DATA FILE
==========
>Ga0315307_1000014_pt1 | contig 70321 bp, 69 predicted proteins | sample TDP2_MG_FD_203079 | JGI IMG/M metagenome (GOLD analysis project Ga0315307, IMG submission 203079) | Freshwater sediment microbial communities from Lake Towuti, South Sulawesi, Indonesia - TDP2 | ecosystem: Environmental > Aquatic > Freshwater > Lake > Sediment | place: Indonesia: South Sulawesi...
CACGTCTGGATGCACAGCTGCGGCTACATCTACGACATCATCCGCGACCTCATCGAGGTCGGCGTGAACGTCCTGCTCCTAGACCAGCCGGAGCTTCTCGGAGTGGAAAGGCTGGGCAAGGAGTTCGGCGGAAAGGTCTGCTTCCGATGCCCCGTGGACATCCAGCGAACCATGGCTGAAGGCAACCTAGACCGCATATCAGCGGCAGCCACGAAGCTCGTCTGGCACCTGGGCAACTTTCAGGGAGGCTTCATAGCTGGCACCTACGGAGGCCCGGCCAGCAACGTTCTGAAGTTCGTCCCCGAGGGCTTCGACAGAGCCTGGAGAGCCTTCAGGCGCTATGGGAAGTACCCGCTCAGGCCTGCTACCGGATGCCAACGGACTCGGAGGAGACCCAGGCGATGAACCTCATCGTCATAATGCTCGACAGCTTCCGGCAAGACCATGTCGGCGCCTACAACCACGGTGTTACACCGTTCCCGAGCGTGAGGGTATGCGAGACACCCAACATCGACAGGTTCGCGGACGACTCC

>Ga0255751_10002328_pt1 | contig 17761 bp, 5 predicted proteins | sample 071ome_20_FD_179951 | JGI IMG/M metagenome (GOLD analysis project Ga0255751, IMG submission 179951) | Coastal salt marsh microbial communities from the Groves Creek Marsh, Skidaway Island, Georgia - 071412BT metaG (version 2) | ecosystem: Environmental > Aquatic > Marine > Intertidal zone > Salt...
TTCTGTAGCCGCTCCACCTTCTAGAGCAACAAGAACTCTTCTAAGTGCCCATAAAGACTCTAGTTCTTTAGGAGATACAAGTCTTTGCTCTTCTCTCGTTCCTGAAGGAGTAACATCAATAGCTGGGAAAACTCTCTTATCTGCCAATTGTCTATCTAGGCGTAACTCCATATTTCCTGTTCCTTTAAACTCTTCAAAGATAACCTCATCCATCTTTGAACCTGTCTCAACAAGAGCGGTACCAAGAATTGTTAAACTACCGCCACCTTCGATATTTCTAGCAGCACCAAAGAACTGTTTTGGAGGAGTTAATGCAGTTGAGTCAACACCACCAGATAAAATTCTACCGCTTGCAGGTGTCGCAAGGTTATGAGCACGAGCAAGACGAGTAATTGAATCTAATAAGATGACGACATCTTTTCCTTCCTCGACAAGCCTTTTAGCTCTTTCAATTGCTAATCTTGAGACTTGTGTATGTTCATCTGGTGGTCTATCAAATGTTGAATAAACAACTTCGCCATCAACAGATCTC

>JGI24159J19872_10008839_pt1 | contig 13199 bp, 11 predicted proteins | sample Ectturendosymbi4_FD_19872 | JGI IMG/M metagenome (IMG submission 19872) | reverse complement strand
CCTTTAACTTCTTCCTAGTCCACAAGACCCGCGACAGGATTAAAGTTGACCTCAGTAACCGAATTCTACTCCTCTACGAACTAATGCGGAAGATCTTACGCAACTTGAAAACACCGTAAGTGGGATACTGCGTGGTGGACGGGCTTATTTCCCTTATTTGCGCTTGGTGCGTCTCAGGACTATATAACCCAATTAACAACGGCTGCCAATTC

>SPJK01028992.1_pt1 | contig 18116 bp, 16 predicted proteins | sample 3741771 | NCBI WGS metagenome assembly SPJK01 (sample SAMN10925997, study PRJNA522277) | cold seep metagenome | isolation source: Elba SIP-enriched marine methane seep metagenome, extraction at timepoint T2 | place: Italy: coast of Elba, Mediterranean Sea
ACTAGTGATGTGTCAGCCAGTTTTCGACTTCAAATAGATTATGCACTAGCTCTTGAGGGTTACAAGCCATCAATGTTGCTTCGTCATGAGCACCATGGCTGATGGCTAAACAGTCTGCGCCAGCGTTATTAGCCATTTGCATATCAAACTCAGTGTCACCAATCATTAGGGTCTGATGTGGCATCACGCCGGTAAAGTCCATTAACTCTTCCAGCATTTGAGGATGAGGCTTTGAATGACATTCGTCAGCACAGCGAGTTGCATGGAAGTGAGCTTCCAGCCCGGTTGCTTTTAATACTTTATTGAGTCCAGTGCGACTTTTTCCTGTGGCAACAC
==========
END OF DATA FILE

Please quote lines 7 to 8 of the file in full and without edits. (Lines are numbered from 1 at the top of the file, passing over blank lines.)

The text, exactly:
>SPJK01028992.1_pt1 | contig 18116 bp, 16 predicted proteins | sample 3741771 | NCBI WGS metagenome assembly SPJK01 (sample SAMN10925997, study PRJNA522277) | cold seep metagenome | isolation source: Elba SIP-enriched marine methane seep metagenome, extraction at timepoint T2 | place: Italy: coast of Elba, Mediterranean Sea
ACTAGTGATGTGTCAGCCAGTTTTCGACTTCAAATAGATTATGCACTAGCTCTTGAGGGTTACAAGCCATCAATGTTGCTTCGTCATGAGCACCATGGCTGATGGCTAAACAGTCTGCGCCAGCGTTATTAGCCATTTGCATATCAAACTCAGTGTCACCAATCATTAGGGTCTGATGTGGCATCACGCCGGTAAAGTCCATTAACTCTTCCAGCATTTGAGGATGAGGCTTTGAATGACATTCGTCAGCACAGCGAGTTGCATGGAAGTGAGCTTCCAGCCCGGTTGCTTTTAATACTTTATTGAGTCCAGTGCGACTTTTTCCTGTGGCAACAC